Figure 4. Redundancy analysis of the relationship between the phenolic acid content and soil physical and chemical properties during litter decomposition of Rhododendron siderophyllum (A) and Rhododendron annae (B). SOM, soil organic matter; NH4+, soil ammonium nitrogen; NO3−, soil nitrate nitrogen; AP, soil available phosphorus. Soil water content (SWC), available soil potassium content (AK), and pH indicate soil acidity and alkalinity.
The RDA of Rhododendron annae revealed that the cumulative explained variances of the first and second axes were 63.15 and 23.28%, respectively, with a total explained variance of 86.43% (Figure 4B). The dominant environmental factors influencing the phenolic acid content in Rhododendron annae soil were NO3– (R2 = 0.90), NH4+ (R2 = 0.89), SOM (R2 = 0.88), and AP (R2 = 0.84). NO3– and NH4+ were positively correlated with the syringic acid content and negatively correlated with the contents of the other phenolic acids. NH4+ was strongly negatively correlated with the gallic acid and protocatechuic acid contents. The gallic acid and protocatechuic acid contents were negatively correlated with AP, whereas the contents of the other phenolic acids were positively correlated. The SOM content was positively correlated with all phenolic acids except syringic acid.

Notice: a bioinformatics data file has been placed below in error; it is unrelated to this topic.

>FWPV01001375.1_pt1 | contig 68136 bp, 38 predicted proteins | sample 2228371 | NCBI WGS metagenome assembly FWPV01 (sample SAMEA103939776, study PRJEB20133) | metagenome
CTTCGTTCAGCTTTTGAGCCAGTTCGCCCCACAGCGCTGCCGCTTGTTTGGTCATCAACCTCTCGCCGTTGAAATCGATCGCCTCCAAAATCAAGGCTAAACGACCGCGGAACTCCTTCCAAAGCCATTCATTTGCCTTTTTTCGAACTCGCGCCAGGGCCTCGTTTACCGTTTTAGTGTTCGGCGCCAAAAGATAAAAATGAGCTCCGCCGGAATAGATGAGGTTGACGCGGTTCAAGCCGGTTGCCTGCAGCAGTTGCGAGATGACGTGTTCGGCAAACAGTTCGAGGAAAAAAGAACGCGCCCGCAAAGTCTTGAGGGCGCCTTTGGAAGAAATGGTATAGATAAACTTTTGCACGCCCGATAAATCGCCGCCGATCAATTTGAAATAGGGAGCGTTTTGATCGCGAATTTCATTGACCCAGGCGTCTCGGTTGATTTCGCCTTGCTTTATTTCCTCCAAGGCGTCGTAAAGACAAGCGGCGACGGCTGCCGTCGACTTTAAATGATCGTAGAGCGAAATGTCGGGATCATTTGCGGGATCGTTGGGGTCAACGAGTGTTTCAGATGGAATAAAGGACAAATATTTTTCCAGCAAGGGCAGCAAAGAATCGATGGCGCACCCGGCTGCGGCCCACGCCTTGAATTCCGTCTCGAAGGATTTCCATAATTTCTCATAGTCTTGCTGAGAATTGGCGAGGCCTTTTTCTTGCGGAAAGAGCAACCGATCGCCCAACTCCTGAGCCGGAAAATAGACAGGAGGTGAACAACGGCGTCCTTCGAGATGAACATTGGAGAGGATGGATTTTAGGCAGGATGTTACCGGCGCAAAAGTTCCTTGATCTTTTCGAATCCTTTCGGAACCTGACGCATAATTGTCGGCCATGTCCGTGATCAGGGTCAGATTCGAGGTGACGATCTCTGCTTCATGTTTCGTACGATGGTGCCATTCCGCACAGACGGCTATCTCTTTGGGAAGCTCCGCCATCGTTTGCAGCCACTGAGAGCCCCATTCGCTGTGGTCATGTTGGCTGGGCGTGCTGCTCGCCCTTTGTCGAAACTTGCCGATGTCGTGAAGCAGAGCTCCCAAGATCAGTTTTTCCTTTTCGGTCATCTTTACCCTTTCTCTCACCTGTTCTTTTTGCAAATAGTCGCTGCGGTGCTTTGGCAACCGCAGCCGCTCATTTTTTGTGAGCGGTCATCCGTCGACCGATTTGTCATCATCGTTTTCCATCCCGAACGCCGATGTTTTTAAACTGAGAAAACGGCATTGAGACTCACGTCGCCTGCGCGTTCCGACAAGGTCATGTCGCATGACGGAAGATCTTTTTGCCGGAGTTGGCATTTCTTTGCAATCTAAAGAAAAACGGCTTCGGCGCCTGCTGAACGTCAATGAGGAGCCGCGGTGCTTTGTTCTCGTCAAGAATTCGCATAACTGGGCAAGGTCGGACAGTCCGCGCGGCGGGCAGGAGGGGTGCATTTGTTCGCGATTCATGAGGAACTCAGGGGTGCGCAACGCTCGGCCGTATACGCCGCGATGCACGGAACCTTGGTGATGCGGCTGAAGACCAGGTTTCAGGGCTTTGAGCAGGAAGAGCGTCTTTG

3.5. Relationship between phenolic acid content and soil environmental factors at various levels
The RDA results of Rhododendron siderophyllum showed that the cumulative explained variance was 83.98% and that of the first and second was 69.93 and 14.05%, respectively (Figure 5A). The dominant factors influencing the phenolic acid contents in different layers were SOM (R2 = 0.75) and AP (R2 = 0.85). Syringic acid, gallic acid, and protocatechuic acid showed a strong positive correlation with AP in the humus layer.
Figure 5. Redundancy analysis of the relationship between the phenolic acid content and soil physical and chemical properties in the soil, humus, and litter layers of Rhododendron siderophyllum (A) and Rhododendron annae (B). SOM, soil organic matter; NH4+, soil ammonium nitrogen; NO3−, soil nitrate nitrogen; AP, soil available phosphorus. Soil water content (SWC), available potassium content of the soil (AK), and pH indicate soil acidity and alkalinity.